Our house is mainly white with blueish-grey siding and brown shingles. But our mailbox and lamp post are black and I really dislike the clash. So instead of buying a new lamp post, I decided to spray paint it. Below you will find steps to how to paint a lamp post.
Please ignore our grass/weeds in these photos. We have been trying to revive our lawn since we bought the foreclosed upon home (with completely dead grass). Since we had no luck growing grass, only weeds, we decided to re-sod it completely next spring, thus it is really ugly right now.
Step 1: Make sure the weather is right. You don’t want to spay paint a lamp post if the humidity or heat is too high. You also don’t want to spray paint in the cold either. Follow the directions on the cans of primer and spray paint. I primed and painted when it was about 70 degrees outside.
Typically spray paints will say that temperatures should be between 50-80 degrees Fahrenheit. Avoid painting when humidity is higher than 85%. It also best to avoid painting in direct sunlight. I painted on an overcast day which was good because the metal wasn’t too hot.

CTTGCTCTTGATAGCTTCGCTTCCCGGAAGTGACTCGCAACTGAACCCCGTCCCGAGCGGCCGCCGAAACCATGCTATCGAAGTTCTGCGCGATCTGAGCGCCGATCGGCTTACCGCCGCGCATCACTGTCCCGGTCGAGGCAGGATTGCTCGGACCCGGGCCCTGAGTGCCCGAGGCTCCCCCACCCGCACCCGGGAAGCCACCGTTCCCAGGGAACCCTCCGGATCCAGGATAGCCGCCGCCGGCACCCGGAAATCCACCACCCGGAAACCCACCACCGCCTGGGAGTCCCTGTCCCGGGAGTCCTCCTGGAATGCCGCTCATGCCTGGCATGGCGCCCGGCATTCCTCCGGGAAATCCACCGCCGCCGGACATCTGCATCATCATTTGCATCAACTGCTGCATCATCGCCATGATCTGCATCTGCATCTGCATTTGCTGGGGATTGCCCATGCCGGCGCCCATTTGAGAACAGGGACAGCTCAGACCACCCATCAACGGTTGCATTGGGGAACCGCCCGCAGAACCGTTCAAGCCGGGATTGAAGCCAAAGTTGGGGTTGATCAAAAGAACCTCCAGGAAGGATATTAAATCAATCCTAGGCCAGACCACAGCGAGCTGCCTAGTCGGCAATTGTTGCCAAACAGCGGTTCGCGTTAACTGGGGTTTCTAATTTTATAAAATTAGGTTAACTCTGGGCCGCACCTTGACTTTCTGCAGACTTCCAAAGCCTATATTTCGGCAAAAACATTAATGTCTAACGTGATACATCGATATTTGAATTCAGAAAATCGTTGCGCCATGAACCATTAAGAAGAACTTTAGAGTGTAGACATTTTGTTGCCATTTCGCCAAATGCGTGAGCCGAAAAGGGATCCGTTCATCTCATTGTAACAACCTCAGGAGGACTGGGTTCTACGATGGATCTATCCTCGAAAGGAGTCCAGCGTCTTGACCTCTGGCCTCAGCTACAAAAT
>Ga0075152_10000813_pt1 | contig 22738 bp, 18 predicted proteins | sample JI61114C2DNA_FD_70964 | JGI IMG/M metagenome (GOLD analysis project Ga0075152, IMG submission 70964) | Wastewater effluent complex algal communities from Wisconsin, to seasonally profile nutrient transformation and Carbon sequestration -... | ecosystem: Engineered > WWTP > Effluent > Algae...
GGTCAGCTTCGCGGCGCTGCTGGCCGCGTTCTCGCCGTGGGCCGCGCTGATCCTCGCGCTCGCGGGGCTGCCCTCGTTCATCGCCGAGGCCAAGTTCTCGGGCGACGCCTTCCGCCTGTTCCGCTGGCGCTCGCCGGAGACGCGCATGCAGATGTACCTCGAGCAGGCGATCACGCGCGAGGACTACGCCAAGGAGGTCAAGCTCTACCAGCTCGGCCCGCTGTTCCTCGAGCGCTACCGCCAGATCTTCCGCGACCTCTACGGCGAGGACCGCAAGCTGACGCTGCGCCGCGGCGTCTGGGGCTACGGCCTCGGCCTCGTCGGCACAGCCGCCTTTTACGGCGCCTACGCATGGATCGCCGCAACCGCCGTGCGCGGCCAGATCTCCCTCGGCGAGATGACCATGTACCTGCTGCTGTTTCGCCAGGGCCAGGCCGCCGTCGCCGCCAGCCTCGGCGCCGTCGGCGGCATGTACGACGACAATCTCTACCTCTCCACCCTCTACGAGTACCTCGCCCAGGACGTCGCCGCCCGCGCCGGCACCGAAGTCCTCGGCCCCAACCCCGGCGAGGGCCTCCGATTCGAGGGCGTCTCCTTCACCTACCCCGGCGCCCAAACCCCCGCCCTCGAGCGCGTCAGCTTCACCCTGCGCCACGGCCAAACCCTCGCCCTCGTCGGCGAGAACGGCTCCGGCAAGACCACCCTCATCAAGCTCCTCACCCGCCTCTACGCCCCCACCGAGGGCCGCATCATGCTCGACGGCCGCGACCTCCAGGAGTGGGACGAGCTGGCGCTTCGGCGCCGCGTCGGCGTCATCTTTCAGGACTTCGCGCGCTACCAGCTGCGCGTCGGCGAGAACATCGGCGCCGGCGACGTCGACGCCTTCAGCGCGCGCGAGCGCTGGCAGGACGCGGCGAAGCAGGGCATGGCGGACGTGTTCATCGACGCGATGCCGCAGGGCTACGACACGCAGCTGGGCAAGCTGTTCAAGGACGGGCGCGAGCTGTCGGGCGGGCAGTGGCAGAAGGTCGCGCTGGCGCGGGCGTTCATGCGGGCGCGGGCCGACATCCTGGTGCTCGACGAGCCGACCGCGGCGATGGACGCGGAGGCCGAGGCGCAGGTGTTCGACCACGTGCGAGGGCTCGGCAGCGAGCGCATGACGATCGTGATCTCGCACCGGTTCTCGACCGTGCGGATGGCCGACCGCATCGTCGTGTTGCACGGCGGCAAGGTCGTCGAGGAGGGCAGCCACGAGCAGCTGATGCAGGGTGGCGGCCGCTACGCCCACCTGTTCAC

Step 2: Wash the item you are going to paint really well. I sprayed it with our hose and used a scrubbing pad on it. Let it dry out, or dry it completely.
Step 3: Tape off anything you do not want to be painted. I taped off the lamp post windows.
Step 4: Put newspapers around the base so that you don’t spray paint the lawn (if you care). I did not do this because I don’t have a lawn that I care about at the moment.
Step 5: Remove any nearby items you do not want over spray getting on (a vehicle parked in the driveway, a bike, etc.).
Step 6: Prime the lamp post. I used Rust-Oleum’s aluminum professional primer. I love using the Rust-Oleum’s spray paint handle/grip. It really makes the process go so much faster and is much easier on your hands, fingers, and wrists.
Allow the primer to dry for the recommended time in between coats (15 minutes or so depending on the brand). Add a second coat of primer.
Step 7: Once the primer is dry (about 15 minutes depending on the brand). Add the final coats with the type of paint you want. I used Rust-Oleum Textured outdoor white spray paint that stops rust. It is very important to spray lightly and to follow directions on the cans. I ended up adding about 2-3 light coats of spray paint on top of the primer.
Step 8: Allow to dry and check for any really light areas, touch up.
Step 9: Follow the same instructions on the top of the lamp post, hardware, and/or other parts of the lamp post.
Step 10: Remove tape and newspaper.
I painted my lamp post over one month ago and despite, hot days, heavy rains, and lately frost, etc. it looks just like the day I painted it. The paint job is holding up really really well. The best part? Now my lamp post looks new, matches my home, and doesn’t stick out like a sore thumb.
Enjoy your project. If you have questions/comments please leave them below.
1- 15 oz can Rust-Oleum’s aluminum professional primer
1- 12 oz can Rust-Oleum Textured outdoor white spray pain
newspaper or cardboard